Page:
Research Report Do Income Support Levels and Work Incentives Differ Between Rural and Urban Areas?
Robert I. Lerman, Amy-Ellen Duke
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Recent changes in the U.S. income support system have substantially increased the financial incentives for low-income adults to work. In a recent analysis documenting the new structure of work incentives in 13 states, Acs et al. (1998) reported that income transfer benefits to low-income families are high enough so that a full-time, full-year working mother of two children earning only the minimum wage can escape poverty. The analysis showed that work incentives were especially generous to those moving from not working at all to working at a low-wage job.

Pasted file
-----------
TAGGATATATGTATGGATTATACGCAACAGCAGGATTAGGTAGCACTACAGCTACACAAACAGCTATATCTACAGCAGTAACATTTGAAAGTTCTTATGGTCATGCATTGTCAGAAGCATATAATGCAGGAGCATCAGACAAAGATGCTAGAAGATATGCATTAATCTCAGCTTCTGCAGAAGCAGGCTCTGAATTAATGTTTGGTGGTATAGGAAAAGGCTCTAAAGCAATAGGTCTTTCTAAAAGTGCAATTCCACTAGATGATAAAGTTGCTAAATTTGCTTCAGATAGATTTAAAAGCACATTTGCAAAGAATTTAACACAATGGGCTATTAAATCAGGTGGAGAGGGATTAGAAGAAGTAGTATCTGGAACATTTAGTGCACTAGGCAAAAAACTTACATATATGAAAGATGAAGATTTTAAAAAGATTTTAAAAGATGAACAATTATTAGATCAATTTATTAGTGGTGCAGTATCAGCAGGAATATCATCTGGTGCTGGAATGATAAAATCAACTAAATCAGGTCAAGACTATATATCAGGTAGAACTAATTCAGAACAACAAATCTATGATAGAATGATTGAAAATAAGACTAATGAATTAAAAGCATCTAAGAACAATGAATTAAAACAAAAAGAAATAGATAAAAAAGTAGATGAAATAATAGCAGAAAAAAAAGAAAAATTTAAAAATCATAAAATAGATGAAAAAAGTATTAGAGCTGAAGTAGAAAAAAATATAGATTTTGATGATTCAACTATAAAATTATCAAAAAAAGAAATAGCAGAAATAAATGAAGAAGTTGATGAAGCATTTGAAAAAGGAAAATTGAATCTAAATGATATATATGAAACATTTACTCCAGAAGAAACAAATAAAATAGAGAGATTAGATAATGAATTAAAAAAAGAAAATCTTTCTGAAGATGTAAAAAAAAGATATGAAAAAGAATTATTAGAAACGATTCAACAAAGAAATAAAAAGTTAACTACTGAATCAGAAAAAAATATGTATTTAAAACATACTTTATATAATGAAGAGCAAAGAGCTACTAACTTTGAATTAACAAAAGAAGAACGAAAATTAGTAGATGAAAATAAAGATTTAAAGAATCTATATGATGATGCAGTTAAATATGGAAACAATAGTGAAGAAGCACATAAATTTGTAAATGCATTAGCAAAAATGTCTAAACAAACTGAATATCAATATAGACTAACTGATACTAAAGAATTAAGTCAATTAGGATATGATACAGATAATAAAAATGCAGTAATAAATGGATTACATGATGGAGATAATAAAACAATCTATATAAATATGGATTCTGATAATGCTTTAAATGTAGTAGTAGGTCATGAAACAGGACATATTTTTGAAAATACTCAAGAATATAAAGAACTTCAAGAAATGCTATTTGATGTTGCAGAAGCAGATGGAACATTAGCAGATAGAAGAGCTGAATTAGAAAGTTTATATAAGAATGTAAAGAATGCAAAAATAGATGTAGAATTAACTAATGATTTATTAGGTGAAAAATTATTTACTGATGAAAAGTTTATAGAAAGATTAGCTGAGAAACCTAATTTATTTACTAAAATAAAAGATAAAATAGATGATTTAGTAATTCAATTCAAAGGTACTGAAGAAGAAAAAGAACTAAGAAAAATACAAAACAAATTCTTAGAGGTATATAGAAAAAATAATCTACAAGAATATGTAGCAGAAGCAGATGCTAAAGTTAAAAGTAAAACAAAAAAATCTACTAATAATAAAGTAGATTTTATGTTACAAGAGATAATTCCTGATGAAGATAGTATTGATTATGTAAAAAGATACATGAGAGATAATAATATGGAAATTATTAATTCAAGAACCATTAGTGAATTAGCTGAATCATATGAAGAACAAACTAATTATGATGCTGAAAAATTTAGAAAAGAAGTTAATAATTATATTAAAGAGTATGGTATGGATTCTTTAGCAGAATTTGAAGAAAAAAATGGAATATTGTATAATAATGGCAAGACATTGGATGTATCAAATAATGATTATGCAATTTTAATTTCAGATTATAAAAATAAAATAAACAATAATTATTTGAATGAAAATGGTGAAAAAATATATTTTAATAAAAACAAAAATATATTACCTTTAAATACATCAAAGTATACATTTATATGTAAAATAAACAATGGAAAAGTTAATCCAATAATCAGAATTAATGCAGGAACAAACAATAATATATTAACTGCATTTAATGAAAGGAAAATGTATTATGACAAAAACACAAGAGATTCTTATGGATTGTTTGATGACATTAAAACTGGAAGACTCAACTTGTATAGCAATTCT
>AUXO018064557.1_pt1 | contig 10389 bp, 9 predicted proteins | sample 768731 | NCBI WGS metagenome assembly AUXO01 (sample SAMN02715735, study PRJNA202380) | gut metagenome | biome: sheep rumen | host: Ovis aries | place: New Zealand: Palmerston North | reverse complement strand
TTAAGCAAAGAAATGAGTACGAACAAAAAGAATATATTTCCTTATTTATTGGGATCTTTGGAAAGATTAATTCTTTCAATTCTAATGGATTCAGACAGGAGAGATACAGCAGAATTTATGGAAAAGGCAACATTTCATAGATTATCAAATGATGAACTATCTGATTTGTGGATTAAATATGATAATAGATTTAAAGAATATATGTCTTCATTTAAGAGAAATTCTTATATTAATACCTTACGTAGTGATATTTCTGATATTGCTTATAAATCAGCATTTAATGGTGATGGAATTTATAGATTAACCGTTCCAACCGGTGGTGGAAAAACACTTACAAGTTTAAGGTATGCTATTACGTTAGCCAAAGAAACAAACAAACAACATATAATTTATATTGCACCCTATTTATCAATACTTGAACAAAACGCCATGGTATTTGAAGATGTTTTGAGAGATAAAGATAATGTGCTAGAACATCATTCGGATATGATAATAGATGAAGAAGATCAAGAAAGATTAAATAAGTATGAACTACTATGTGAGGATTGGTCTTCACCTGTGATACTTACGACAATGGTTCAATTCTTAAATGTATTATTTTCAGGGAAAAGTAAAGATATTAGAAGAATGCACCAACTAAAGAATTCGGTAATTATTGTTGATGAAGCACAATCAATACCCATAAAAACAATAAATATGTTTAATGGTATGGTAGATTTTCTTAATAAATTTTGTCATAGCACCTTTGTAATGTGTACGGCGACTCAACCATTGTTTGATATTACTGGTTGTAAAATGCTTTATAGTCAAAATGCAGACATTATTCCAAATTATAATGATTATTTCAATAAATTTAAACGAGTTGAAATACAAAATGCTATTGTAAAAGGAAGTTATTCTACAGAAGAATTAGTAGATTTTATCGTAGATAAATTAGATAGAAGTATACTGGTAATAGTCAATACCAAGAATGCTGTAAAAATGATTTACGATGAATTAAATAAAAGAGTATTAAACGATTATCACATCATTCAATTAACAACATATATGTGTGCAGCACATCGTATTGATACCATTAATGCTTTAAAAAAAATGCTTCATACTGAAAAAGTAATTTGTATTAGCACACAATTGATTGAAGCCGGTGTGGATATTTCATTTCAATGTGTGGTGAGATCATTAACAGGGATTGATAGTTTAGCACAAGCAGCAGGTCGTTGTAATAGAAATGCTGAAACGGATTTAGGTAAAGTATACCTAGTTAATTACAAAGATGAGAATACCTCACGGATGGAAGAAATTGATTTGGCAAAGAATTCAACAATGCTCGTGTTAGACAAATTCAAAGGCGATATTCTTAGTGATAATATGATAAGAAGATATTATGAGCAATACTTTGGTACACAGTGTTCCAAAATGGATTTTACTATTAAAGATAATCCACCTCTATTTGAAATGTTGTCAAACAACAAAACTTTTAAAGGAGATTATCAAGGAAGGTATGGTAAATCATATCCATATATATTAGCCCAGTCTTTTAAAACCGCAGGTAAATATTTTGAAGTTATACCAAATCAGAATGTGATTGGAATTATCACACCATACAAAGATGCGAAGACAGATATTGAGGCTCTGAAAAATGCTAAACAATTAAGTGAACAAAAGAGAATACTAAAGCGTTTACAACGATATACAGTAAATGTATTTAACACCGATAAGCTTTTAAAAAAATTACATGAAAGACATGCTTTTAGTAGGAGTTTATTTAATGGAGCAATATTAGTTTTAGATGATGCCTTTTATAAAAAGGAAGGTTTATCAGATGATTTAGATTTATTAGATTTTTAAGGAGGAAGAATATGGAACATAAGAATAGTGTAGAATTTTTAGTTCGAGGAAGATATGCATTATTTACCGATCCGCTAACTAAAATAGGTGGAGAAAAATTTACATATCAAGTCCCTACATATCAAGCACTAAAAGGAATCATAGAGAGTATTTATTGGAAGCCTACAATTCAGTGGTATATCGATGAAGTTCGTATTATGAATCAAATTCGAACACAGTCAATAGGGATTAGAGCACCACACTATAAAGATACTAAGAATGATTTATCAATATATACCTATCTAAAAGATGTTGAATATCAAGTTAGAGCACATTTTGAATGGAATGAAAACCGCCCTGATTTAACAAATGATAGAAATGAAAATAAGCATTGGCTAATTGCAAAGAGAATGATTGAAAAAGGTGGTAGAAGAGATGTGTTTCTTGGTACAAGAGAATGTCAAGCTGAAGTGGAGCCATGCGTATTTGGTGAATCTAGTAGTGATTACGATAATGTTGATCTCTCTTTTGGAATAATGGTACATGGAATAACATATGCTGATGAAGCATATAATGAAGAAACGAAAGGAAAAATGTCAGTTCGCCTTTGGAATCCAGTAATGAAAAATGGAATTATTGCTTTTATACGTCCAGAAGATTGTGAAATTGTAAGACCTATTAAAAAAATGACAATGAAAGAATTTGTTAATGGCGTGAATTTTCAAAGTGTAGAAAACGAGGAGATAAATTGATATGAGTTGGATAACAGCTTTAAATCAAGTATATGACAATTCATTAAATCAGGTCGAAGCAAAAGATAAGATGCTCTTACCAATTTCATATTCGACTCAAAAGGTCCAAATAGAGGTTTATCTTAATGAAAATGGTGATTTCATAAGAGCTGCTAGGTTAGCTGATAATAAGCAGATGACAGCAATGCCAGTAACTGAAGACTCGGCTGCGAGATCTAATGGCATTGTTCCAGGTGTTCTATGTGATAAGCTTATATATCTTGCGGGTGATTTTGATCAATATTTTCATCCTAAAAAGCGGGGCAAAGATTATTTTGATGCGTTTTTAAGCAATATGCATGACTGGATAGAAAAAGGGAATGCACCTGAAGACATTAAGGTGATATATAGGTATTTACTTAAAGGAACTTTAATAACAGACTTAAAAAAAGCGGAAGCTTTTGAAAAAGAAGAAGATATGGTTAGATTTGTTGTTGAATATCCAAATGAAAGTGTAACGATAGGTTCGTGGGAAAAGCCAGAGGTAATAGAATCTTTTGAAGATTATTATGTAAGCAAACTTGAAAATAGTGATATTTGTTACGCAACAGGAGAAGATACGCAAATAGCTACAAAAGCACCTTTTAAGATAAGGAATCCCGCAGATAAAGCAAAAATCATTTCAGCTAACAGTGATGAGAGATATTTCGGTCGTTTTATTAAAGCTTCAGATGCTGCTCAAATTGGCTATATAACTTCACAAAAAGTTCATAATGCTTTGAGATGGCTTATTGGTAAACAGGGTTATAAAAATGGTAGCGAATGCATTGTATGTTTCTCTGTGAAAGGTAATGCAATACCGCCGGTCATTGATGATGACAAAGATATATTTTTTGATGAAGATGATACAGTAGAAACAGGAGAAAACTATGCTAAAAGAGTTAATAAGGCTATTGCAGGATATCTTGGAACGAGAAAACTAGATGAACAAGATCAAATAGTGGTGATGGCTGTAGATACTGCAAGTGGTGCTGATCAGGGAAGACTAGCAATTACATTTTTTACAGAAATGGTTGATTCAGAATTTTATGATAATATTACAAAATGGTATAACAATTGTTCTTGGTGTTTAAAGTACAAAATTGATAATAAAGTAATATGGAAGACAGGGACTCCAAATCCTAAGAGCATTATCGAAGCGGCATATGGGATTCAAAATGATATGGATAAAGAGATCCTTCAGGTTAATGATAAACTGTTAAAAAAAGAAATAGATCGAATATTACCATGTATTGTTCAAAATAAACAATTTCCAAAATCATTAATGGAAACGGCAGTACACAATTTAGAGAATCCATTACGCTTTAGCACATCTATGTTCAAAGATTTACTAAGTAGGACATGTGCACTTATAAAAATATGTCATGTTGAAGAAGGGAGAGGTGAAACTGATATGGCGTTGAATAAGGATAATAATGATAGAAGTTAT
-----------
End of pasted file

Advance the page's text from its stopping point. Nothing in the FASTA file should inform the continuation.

Research Areas Social safety net Taxes and budgets Children and youth
Tags Temporary Assistance for Needy Families (TANF) Child care Individual taxes Rural people and places
Policy Centers Center on Labor, Human Services, and Population